Does Electronic Dance Music Suck?

Should this guy be taken any less seriously than Buckethead?

There’s been plenty of news coming out of Coachella over the weekend.  And if the outrageous success of acts like The Swedish House Mafia or the appearance by a long-dead Tupac Shakur is any sign, our business of show is in for more groundbreaking changes.

Strangely, the hologram stuff is exciting to me.  Not because corporations will be able to whore out dead stars to money (which the will, with relish), but because of the options it will give live performers.  It’s the next step up from live stream concerts.  When they get it to the point of being able to do it in real time and let the performer react to the audience, the entire concept of live shows will be flipped on it’s head.  And I won’t have to travel as much.  🙂

The success of electronic dance acts is something else though.  First off, I’ll say that I never want to dislike a style of music.  Music is music no matter the source.  But I’m having a lot of trouble connecting to the electronic acts.

Usually, when I’m not too hot on a particular artist, it’s because I’ve heard whatever they’re doing before, and better.  But you can’t say that about the electronic acts because it hasn’t really been done before in this form.  It’s much like when hip-hop emerged in the early 80’s.  It was funk and soul flipped on it’s head and reworked.  Same thing here.

The parallels I see?  Besides the obvious nods to hip-hop culture (even further watered down for suburban white kids?), there’s a classical music sensibility to electronic music.  They’re creating longer form works with little to no lyrics.  And I’d wager that it’s the first time in 130 years that an instrumental (using that term loosely) form of music has grown to popularity.  Jazz in the 60’s maybe coming close.  But not with the numbers the electronic acts are doing.  And even in jazz, 90% of the standards are lyric based and not strictly instrumental.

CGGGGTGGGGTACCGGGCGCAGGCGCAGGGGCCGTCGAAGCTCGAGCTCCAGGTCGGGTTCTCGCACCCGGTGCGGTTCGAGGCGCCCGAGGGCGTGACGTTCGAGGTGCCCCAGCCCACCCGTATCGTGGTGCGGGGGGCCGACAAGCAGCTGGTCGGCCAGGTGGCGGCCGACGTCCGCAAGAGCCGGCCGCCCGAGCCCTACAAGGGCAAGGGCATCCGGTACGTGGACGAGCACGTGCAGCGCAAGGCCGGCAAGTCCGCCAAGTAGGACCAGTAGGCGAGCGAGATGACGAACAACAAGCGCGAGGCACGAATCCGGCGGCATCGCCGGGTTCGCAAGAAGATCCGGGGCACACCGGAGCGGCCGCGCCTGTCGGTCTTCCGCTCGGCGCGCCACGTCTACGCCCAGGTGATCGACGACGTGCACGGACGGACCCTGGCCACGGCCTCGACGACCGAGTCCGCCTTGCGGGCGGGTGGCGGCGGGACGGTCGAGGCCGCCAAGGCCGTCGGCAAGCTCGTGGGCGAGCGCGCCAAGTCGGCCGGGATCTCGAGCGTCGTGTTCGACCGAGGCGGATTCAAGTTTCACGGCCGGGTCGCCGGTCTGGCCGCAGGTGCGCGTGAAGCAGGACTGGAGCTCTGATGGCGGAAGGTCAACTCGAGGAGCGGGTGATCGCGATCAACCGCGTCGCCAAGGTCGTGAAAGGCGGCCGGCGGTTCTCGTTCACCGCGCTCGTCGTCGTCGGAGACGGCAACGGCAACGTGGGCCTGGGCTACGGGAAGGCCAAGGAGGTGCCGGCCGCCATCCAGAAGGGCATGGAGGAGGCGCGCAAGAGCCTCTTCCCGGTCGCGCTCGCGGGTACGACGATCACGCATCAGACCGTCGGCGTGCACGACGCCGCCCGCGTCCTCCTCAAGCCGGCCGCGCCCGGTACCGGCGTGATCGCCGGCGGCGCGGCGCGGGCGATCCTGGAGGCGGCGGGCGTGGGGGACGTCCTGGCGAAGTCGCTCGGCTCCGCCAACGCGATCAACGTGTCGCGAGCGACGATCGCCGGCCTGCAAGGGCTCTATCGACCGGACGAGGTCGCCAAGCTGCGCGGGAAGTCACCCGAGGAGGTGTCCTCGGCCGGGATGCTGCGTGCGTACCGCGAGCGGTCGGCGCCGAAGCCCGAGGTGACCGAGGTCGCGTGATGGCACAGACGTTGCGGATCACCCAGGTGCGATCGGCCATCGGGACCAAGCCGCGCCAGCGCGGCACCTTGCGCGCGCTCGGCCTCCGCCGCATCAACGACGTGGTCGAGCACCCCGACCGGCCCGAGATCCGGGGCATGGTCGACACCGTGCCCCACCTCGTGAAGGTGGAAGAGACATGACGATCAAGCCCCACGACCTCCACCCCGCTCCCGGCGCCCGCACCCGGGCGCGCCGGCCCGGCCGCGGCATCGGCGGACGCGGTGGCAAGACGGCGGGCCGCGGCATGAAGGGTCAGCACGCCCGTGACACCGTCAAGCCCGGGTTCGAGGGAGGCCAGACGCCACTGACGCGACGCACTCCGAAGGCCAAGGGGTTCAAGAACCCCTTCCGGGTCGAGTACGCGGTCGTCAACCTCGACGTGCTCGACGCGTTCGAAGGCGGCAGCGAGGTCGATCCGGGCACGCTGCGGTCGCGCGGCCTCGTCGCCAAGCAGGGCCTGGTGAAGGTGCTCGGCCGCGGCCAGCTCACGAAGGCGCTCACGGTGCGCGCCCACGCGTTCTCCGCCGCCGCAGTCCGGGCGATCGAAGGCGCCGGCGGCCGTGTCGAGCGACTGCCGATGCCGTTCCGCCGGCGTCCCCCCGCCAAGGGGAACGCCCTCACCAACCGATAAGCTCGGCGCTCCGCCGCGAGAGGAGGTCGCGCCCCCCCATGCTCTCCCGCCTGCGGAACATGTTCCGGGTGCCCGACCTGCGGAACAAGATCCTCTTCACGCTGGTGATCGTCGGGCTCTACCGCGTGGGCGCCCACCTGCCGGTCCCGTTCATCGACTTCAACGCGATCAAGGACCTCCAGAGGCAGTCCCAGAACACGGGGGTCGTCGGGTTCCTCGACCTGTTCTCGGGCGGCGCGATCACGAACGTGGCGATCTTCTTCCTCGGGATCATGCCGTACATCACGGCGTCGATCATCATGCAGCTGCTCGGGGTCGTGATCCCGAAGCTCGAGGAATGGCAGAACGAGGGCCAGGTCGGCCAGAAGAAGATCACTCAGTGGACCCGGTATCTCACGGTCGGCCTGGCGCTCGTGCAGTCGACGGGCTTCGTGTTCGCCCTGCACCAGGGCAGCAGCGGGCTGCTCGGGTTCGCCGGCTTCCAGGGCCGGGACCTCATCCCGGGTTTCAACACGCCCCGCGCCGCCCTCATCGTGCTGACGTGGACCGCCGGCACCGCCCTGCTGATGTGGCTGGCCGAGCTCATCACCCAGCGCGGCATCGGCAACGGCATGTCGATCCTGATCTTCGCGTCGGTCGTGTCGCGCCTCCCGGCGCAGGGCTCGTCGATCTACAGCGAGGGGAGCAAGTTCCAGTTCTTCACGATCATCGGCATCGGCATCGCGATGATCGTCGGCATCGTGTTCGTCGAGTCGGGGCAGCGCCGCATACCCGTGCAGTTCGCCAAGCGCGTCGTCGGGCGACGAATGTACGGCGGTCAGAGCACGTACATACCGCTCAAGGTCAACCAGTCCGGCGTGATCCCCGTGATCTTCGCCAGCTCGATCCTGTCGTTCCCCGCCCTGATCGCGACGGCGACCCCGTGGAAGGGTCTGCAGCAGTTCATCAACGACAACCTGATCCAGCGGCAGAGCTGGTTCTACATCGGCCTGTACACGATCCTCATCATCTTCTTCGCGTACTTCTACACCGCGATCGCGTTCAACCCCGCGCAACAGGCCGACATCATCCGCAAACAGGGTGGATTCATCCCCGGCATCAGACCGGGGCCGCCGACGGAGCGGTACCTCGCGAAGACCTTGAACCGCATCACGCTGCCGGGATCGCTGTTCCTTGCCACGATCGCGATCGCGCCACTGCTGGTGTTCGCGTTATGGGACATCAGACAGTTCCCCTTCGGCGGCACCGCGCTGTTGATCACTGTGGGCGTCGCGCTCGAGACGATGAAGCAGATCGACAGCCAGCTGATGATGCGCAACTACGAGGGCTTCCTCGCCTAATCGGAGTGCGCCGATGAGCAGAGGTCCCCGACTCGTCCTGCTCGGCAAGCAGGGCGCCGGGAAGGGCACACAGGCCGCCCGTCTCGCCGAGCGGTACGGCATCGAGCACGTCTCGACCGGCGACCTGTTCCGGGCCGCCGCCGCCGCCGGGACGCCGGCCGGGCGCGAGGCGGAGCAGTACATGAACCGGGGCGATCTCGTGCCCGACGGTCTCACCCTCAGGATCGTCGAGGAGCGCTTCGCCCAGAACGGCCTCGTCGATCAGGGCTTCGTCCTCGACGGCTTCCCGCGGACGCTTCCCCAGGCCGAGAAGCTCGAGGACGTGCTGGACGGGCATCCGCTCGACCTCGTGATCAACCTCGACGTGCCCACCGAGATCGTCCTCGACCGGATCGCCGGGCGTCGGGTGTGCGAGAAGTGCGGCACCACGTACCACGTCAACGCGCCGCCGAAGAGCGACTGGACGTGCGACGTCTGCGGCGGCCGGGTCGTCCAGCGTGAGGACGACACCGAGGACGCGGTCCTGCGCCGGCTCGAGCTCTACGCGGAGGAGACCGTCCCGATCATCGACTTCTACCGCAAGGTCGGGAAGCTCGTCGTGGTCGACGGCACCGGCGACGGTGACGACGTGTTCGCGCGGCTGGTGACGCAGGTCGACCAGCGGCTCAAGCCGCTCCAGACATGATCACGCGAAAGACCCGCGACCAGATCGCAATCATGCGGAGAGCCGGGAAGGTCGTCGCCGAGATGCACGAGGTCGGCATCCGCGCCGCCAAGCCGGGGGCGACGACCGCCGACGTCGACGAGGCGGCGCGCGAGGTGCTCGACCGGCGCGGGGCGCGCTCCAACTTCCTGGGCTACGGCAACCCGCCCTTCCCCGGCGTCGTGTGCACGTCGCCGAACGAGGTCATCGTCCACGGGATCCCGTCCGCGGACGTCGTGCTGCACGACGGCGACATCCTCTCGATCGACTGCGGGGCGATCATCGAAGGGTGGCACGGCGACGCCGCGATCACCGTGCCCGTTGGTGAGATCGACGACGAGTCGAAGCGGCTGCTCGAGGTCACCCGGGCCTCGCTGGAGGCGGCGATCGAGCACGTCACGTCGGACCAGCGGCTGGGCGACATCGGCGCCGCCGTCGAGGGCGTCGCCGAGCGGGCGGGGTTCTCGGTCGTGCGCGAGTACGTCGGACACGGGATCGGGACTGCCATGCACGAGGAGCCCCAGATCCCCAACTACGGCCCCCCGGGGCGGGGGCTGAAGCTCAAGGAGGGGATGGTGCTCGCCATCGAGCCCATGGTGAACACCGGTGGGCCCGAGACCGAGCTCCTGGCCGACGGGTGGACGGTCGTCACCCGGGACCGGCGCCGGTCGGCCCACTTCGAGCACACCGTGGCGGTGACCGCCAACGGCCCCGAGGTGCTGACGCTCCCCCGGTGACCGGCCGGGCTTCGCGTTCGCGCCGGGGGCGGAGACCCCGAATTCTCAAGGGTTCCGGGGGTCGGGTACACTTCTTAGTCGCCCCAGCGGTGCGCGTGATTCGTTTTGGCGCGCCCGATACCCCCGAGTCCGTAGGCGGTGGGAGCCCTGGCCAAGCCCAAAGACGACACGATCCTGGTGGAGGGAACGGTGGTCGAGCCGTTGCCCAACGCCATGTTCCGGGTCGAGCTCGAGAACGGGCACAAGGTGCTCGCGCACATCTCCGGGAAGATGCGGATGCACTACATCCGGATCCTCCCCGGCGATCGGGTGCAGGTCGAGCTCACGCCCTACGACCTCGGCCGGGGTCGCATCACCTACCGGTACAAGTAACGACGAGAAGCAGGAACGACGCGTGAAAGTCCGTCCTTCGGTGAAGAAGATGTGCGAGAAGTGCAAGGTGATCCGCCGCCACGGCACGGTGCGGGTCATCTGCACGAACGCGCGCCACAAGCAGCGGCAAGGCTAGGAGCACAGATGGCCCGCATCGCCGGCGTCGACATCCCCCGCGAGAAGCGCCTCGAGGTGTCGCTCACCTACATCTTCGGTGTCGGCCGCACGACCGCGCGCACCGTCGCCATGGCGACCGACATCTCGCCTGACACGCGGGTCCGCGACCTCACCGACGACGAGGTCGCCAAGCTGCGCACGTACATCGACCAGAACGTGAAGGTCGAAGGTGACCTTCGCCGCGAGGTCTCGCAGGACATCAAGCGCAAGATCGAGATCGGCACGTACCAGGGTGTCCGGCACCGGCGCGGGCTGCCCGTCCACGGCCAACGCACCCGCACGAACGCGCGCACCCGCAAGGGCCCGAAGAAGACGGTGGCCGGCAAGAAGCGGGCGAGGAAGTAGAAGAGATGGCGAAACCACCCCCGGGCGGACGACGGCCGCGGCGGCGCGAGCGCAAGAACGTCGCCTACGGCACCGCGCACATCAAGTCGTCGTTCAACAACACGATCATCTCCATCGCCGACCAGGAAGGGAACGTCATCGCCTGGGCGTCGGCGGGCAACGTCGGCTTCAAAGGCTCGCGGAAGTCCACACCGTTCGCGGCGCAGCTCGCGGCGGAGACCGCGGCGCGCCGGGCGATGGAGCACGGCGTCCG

So I think it’s good that the people listening to this music are using a similar ear to classical music.  It is, of course, considerably more repetitive.  Mind numbingly so at times.

The composition chops are interesting, though they tend to use many of the same tropes over again.  It’s the build up/breakdown over and over that is the go-to for jam bands the world over.  And maybe that’s part of the dis-attraction for me.  I’ve listened to a few artists and heard the same ideas over and over.  Though I’m not ruling out the idea that my ear just isn’t familiar enough with it to distill the differences yet.

Electronic acts will take over the marketplace for the next few years.  No doubt about it.  The big question is the lasting power.  Will it be like jazz where, after a heyday, it exists as a strong genre on it’s own that plays to a small but devoted audience and re-emerges every so often in the mainstream?  Will it be like hip-hop where it becomes part of the DNA of modern pop music, but comes back to a more middle of the road type of composition?  Or will it be disco where in 10 years we’ll be looking back at it and laughing about how we could possibly listen to it.  Until another 20 years later when it becomes nostalgia, of course.

There is no more mainstream of course.  Which means nearly everything is coming down to the market level that jazz is at.  I think option number 2 is very possible.  With the way technology is running, these sounds will continue to be sloughed off into other styles.  Electronic singer/songwriter material?  It’s coming.  Lyrics will be the first things back.  As much fun as it is to dance to the music when all the lights and smoke are blazing away, people still connect with the words when they’re listening in the car.

To the untrained ear (and I count myself in that group at the moment) it kind of resembles disco.  A new kind of background music to Saturday night hookups with questionable fashion sense.

So as with any music I don’t understand at first, I’ll keep trying until I get it.  And I’m sincerely hoping that it turns out to be more compelling than I’m giving it credit for.  And if it does just turn out to be a non-chemical way to numb your brain, I’ll be happy to leave to those that need it.

Feel free to leave me some recommendations of who I should listen to.

Leave a Reply

Your email address will not be published. Required fields are marked *